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Can J Microbiol. 2011 Mar;57(3):204-10. doi: 10.1139/W10-117.

Curcumin as a promising anticandidal of clinical interest.

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Department of Biosciences, Jamia Millia Islamia, New Delhi 110025, India.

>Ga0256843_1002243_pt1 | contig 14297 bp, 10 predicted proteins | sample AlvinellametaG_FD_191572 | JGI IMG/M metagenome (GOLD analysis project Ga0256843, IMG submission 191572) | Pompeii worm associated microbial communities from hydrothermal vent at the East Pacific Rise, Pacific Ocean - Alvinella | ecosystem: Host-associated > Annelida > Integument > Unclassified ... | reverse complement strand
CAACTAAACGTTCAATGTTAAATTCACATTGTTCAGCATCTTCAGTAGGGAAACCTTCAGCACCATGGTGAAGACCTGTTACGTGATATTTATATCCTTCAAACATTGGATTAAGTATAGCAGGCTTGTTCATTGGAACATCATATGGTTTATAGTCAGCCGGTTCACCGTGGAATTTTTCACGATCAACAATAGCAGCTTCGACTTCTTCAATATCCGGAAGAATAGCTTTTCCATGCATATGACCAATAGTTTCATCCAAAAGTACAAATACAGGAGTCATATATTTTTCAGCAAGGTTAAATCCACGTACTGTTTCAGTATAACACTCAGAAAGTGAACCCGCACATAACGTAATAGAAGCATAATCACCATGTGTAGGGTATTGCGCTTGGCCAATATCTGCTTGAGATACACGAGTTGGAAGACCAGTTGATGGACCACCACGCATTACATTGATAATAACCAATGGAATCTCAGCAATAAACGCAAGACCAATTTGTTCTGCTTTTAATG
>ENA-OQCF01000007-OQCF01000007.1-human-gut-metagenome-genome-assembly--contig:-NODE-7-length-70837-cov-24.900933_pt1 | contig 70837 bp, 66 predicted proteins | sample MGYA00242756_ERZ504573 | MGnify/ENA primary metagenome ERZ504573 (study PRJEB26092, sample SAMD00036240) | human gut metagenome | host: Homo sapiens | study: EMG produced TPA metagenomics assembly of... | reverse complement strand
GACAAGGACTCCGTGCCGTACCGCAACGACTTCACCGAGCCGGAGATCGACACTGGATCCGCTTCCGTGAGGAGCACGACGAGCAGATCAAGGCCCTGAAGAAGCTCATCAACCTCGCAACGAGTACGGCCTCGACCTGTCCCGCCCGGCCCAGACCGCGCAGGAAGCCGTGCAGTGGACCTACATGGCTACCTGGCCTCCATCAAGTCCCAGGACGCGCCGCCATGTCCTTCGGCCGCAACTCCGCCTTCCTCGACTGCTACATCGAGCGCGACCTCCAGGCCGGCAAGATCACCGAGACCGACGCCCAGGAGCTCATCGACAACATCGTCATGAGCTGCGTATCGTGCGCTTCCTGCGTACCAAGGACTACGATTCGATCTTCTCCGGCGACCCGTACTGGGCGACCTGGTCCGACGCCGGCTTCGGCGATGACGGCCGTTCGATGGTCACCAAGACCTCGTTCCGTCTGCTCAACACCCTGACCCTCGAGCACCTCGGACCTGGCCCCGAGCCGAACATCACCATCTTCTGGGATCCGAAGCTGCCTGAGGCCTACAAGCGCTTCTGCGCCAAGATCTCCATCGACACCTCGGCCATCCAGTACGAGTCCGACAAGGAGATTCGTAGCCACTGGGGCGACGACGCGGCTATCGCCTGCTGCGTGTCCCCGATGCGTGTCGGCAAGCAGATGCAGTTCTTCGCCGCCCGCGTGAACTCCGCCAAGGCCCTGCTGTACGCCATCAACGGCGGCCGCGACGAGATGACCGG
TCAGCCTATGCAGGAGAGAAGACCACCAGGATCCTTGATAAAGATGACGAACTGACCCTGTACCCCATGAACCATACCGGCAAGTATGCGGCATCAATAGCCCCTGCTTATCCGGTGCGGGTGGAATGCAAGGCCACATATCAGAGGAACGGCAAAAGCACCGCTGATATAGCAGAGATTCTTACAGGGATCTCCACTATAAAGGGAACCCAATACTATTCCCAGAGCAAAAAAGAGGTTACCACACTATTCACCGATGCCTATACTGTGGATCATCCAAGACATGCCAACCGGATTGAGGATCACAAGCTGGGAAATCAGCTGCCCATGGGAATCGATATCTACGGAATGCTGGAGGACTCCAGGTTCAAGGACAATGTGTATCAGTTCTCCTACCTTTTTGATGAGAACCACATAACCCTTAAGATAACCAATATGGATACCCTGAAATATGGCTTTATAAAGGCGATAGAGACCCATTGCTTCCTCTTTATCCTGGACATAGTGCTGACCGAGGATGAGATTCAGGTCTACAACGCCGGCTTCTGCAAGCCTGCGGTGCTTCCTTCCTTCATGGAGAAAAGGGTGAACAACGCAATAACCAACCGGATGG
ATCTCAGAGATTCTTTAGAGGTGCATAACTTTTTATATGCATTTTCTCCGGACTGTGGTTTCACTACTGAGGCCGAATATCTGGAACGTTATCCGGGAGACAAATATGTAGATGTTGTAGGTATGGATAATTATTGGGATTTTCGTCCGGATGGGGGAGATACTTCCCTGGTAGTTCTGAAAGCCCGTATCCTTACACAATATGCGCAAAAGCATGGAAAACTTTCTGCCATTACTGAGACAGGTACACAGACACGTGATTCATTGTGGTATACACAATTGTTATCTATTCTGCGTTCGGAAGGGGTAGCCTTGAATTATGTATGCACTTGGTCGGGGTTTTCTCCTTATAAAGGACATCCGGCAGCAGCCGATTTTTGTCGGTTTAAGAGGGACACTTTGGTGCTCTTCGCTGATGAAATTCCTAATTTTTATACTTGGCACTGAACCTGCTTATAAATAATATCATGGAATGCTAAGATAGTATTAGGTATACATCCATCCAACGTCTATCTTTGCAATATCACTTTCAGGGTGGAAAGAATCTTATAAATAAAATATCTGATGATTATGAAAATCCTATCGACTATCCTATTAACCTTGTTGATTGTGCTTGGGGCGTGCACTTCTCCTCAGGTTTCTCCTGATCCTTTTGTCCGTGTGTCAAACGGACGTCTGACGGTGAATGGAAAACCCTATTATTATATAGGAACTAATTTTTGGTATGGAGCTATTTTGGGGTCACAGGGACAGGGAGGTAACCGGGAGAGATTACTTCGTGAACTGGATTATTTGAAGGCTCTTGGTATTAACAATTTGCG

Curcumin, an important Asian spice, is part of many Indian food preparations. This work evaluates the antifungal activity of curcumin against 14 strains of Candida (10 clinical and 4 standard). Curcumin displayed antifungal properties against all tested Candida strains, with minimum inhibitory concentrations (MICs) varying from 250 to 2000 µg·mL⁻¹. The in vitro effect of curcumin on growth, sterol content, proteinase secretion, and H+ extrusion by plasma membrane ATPase was investigated for 2 standard strains Candida albicans ATCC 10261 and Candida glabrata ATCC 90030 and compared with the effect of fluconazole. At MIC, curcumin inhibited H+ extrusion in 2 species of Candida by 42% and 32% in the absence of glucose and by 28% and 18% in the presence of glucose. Respective inhibition of H+ extrusion caused by the MIC of fluconazole was 85% and 89% in the absence of glucose and 61% and 66% in its presence. Ergosterol content decreased by 70% and 53% for the 2 strains following exposure to curcumin at MIC; comparative values for fluconazole at MIC were 93% and 98%. Curcumin and fluconazole decreased proteinase secretion by 49% and 53%, respectively, in C. albicans and by 39% and 46%, respectively, in C. glabrata. In conclusion, curcumin is found to be active against all tested clinical and standard strains but is less effective than fluconazole. Antifungal activity of curcumin might be originating from alteration of membrane-associated properties of ATPase activity, ergosterol biosynthesis, and proteinase secretion.

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